Columns 2006

The booze made me do it

Ah yes. It’s my favorite excuse in the whole world, right up there with “the dog ate my homework”.  It is, of course, “Alcohol made me do it.” Isn’t there any personal responsibility left in this world? If we do something wrong, must we always find a scapegoat on which to fix the blame?

And so Mel Gibson comes out with the trite old saw that he isn’t anti-Semitic.  It was the alcohol talking.  Yet the words came out of his mouth.  Do you think there might be a reason alcohol chose Mel’s mouth for those remarks as opposed to someone from, say, the B’nai B’rith?

I’ve lived in Alaska a long time and have heard alcohol blamed for everything from child abuse to cultural degradation to unfortunate marriage proposals. I fully expect that the next thing we will hear is that alcohol was the cause of the pipeline leaks that necessitated a shut down of half of Prudhoe Bay by BP.

Alcohol has often been called a social lubricant. But it can’t lubricate that which isn’t there.  Few of us have not, at one time or another, imbibed a tad too much and said or did things we later regretted. But if we were being brutally honest with ourselves, something most of us are loathe to be, we would see that our words or actions represented something deep within us that needed only the lifting of a few inhibitions to come to the surface.

All of us have these little dark spots that we long ago learned to keep secret.  In our sober, sane and rational moments, we know they are inappropriate. Society has taught us that they do not belong in what my mother referred to as “polite society”. And so we hide them until that one drink too many causes our guard to slip.

For those of you who question this truth, let me put you to a test I learned many years ago.  Everyone reading this column who has ever gotten drunk, or even just a little tipsy, raise your hand.  OK, I see lots of hands up out there. But now comes the real test. All of you who, while drunk, raped someone, molested a child or committed any other felony, keep your hand up. Hmmm…seems like just about all hands went down.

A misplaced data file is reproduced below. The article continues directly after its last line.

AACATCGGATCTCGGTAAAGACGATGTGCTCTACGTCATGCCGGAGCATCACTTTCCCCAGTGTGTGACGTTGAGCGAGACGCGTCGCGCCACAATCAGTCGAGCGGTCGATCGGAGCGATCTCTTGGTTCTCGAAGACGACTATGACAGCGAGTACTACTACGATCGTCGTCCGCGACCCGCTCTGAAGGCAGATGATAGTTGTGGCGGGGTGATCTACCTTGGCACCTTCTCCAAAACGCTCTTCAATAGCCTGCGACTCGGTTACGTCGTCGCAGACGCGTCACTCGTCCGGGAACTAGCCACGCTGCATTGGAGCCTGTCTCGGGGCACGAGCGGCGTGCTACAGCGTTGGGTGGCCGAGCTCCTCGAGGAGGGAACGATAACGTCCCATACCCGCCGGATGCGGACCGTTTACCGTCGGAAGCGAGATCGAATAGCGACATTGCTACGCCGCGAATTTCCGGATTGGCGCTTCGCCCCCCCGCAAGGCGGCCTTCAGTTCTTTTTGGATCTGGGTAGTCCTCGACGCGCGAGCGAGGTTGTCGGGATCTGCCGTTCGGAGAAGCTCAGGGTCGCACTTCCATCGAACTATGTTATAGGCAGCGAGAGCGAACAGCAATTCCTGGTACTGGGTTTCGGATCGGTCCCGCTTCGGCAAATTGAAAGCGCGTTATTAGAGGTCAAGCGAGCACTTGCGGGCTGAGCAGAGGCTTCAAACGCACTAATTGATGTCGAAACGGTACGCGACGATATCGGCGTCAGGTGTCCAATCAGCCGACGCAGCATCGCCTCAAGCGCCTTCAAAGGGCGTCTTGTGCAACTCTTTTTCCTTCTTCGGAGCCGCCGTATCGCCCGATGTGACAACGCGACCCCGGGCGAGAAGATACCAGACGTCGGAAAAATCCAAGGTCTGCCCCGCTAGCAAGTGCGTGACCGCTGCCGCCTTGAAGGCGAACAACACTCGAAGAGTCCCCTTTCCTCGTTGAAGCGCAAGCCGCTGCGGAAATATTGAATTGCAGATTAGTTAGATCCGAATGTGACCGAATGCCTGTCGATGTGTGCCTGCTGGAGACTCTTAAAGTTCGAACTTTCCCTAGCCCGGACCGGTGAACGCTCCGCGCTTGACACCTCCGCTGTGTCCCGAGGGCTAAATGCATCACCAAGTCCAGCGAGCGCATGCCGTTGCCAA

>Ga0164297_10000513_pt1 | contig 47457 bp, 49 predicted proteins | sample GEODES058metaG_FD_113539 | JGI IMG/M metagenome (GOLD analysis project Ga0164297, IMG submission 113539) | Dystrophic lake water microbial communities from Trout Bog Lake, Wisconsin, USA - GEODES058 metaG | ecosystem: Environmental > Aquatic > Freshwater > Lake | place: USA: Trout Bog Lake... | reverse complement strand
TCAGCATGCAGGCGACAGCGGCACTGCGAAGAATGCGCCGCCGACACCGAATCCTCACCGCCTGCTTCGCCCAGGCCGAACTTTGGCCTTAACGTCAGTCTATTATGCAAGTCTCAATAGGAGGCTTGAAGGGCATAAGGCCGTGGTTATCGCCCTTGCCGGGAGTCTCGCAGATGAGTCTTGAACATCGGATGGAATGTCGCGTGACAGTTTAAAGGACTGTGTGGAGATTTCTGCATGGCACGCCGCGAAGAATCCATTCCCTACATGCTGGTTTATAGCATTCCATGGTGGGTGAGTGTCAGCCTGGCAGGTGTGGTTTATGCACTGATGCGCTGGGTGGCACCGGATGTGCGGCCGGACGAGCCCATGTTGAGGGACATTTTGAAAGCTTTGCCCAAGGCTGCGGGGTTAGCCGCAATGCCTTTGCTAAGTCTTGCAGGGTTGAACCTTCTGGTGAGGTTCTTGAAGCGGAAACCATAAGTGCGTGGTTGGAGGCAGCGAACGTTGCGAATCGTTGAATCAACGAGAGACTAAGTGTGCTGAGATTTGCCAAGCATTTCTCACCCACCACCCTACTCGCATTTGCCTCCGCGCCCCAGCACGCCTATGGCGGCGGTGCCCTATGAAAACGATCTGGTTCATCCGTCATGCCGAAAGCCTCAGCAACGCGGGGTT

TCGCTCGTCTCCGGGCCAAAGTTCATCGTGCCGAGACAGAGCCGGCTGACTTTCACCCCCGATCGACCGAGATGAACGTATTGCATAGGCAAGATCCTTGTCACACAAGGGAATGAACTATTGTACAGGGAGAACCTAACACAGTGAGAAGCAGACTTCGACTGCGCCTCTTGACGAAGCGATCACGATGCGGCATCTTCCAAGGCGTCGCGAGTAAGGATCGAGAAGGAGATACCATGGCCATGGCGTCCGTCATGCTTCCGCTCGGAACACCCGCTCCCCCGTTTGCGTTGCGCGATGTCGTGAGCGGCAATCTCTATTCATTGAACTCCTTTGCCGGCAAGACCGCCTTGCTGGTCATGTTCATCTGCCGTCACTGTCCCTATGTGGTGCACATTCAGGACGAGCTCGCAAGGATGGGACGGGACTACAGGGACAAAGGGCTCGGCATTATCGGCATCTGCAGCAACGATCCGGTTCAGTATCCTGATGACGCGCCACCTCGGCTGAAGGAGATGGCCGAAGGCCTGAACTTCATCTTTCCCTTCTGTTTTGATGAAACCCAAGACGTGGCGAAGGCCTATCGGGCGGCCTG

And that is the best indication of just how much credibility we should give to the excuse that alcohol made me do it. The alcohol may have lowered your inhibitions enough to act on an impulse or make a statement about your boss’s intellectual capacity that you would otherwise have kept secret, but it didn’t cause you to do or say anything that wasn’t somewhere inside you to begin with. 

Our laws and courts recognized this years ago when they stopped allowing it to excuse the murder and mayhem on our roads caused by drunk drivers.  That attitude soon spread to other criminal matters and it is now commonly accepted that being drunk does not excuse any crime you may have committed while in that state or relieve you of your responsibility for your actions. 

Mel Gibson would have been better off admitting that what he said was wrong and that without alcohol he would never have actually expressed those thoughts even though they were obviously somewhere inside him. He would then have committed to not only sobriety, but to working out the hate that seems to lurk somewhere in his darkest recesses.  After all, there were not words that automatically come to most people’s minds when drunk.  They are, in fact, very specific, ugly and scary. 

Let’s repeat that test.  All those who had their hands up before admitting to having perhaps been intoxicated at some point in their misspent past, put your hands back up.  Now all those who spewed forth hate filled statements against a specific group of people based on their religion, color or national origin, keep your hands up.  Hmmm…a few more hands stayed up this time.  Maybe that’s telling us all something we’d rather not know about the dark places in our souls.

The sober Mel knew those statements were not acceptable to society. The drunk Mel used them as his first line of defense against whatever imagined enemy his inebriation caused him to see. Maybe we all should examine our dark places.  Exposed to the light of day, we can at least hope they will wither up and die away.